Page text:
Barriers to community social services to address health-related social needs persist despite screening and referral programs in clinical settings.
Health-related social needs screening and referral programs aim to increase connections to social service programs and improve overall health outcomes. In the Accountable Health Communities (AHC) Model, patients are screened in clinical delivery settings for key health-related social needs including food insecurity, housing instability, transportation needs, difficulties paying for utilities, and interpersonal violence or safety issues and eligible patients are referred for navigational services for community social service programs. In this study, the authors evaluated the AHC model to examine the extent to which referral and navigation services facilitated patient connection to community services and resolution of their health-related social needs.
The authors examined several data sources including screening and qualitative data from bridge organizations, Medicaid and Medicare enrollment information, and beneficiary survey data. Of the more than one million patients screened, 37% screened positive for at least one health-related social need. The authors found no statistically significant differences in the use of community services between the intervention and control groups. Some barriers to accessing community services included incomplete referral information, difficulty contacting community service providers and an overall insufficiency in community services in meeting patient needs.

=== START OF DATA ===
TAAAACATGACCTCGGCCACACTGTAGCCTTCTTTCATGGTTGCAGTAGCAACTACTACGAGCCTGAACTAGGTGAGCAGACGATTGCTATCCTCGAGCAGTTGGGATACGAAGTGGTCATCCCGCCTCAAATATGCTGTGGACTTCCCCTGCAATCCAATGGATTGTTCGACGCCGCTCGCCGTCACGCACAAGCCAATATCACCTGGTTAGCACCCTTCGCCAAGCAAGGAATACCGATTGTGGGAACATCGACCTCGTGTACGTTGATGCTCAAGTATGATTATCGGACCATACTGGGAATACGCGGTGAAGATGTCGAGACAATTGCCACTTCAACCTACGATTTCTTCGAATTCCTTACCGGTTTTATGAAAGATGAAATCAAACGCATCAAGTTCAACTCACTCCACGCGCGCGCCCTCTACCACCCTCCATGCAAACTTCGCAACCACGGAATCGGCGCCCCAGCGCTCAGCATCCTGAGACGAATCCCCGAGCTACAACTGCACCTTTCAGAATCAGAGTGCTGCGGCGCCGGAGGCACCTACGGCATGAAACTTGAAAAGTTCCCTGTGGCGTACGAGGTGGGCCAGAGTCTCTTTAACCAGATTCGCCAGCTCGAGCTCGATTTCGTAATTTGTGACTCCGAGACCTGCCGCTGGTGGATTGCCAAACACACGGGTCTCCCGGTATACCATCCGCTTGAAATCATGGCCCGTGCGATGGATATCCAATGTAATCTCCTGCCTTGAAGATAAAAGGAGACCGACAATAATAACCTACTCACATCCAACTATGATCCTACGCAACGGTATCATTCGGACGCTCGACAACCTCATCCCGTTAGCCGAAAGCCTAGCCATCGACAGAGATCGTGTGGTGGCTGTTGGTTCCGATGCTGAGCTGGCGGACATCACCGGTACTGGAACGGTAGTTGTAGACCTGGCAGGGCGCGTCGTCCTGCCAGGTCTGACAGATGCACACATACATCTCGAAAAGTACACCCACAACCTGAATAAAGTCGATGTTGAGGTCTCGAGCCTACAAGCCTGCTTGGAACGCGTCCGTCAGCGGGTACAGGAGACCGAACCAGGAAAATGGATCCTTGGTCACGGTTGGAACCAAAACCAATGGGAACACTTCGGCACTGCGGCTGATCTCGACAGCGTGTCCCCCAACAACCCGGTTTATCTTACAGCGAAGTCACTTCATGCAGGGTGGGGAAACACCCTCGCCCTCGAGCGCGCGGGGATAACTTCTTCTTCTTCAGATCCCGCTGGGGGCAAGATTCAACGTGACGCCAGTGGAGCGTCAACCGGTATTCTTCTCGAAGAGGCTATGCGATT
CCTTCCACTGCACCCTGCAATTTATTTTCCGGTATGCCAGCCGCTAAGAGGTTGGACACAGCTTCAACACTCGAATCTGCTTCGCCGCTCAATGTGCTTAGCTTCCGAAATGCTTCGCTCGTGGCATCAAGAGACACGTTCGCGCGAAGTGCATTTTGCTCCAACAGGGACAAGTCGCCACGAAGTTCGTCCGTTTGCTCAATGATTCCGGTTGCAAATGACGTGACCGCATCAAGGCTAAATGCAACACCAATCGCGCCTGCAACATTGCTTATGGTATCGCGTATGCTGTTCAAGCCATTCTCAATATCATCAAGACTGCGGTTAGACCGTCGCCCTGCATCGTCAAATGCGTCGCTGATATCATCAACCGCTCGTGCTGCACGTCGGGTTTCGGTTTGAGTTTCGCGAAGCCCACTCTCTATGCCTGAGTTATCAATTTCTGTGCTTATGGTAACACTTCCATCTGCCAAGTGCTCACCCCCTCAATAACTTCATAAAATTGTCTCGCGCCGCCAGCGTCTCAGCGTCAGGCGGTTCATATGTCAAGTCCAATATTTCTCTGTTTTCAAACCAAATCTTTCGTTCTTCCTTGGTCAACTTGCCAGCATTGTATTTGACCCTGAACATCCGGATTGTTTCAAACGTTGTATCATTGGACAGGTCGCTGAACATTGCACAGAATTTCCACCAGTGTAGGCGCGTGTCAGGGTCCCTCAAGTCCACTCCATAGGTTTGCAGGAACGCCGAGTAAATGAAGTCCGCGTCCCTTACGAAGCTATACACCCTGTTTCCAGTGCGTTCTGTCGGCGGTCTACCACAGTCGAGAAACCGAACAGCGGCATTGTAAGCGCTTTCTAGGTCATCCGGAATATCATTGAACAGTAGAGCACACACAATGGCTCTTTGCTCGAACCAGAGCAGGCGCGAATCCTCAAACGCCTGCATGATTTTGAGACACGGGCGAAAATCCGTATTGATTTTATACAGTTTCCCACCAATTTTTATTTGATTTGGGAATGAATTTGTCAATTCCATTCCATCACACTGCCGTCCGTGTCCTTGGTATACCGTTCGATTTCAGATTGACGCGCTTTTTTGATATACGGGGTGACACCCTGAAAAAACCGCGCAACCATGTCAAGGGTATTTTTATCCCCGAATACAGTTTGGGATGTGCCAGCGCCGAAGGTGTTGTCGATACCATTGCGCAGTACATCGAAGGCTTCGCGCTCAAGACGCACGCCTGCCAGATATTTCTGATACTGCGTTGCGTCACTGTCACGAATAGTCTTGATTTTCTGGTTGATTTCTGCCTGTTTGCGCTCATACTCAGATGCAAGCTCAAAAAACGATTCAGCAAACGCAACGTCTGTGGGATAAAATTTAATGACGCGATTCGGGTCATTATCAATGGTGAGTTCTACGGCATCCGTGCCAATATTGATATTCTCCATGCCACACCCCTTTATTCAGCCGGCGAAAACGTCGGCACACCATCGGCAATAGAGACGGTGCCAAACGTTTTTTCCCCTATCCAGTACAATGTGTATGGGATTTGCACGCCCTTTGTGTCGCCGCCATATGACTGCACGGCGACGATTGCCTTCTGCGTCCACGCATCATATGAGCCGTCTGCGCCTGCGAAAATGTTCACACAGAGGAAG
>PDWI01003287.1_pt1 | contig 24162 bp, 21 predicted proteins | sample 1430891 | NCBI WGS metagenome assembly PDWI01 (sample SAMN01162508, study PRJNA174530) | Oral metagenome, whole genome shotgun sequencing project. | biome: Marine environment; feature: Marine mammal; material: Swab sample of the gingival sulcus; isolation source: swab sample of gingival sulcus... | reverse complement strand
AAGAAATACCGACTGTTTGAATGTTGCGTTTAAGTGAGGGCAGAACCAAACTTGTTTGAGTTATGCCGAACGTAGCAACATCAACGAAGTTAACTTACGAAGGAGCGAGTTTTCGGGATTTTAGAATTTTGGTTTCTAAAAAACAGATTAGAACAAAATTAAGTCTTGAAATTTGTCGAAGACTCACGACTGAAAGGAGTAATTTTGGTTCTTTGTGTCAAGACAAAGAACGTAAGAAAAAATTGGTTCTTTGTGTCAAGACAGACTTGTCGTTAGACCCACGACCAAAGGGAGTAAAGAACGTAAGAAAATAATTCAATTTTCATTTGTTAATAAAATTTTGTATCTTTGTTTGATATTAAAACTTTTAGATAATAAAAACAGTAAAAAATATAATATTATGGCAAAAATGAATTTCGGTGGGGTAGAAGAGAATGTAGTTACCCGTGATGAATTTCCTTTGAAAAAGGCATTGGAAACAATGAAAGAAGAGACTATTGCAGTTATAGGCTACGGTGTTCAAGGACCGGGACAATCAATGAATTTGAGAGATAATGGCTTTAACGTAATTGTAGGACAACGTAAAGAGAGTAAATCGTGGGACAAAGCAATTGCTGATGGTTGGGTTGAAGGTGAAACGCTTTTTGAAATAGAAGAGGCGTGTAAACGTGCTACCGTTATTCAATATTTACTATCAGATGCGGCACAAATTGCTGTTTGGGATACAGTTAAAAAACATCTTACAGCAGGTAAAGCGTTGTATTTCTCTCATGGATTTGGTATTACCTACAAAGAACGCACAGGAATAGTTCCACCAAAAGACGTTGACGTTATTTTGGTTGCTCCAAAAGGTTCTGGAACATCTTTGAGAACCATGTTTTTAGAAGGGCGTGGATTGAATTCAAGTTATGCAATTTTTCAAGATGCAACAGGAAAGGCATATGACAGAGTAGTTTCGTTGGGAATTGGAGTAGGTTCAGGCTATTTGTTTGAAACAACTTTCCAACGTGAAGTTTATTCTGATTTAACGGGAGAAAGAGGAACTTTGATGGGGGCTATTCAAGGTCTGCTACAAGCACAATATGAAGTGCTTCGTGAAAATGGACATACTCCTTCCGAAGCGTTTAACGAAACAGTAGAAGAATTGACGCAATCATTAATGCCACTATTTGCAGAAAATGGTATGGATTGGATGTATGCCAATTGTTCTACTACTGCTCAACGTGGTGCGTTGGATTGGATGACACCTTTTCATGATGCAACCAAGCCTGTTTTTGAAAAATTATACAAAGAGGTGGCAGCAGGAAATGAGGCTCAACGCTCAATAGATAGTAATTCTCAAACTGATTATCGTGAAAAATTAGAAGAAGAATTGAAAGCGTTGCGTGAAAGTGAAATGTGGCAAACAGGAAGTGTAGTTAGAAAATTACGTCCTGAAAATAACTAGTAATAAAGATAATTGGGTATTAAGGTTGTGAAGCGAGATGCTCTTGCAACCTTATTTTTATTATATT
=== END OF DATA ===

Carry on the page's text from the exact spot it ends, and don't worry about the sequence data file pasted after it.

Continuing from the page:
This study highlights opportunities to strengthen the community social services infrastructure to better facilitate connection to and use of services for patients with health-related social needs. While the AHC model was successful at engaging patients, building a concrete connection to community services was still difficult and not all patients were able to access services even after navigation supports. This underscores the need for more integrated social and clinical care delivery and support services to better address patients’ health-related social needs.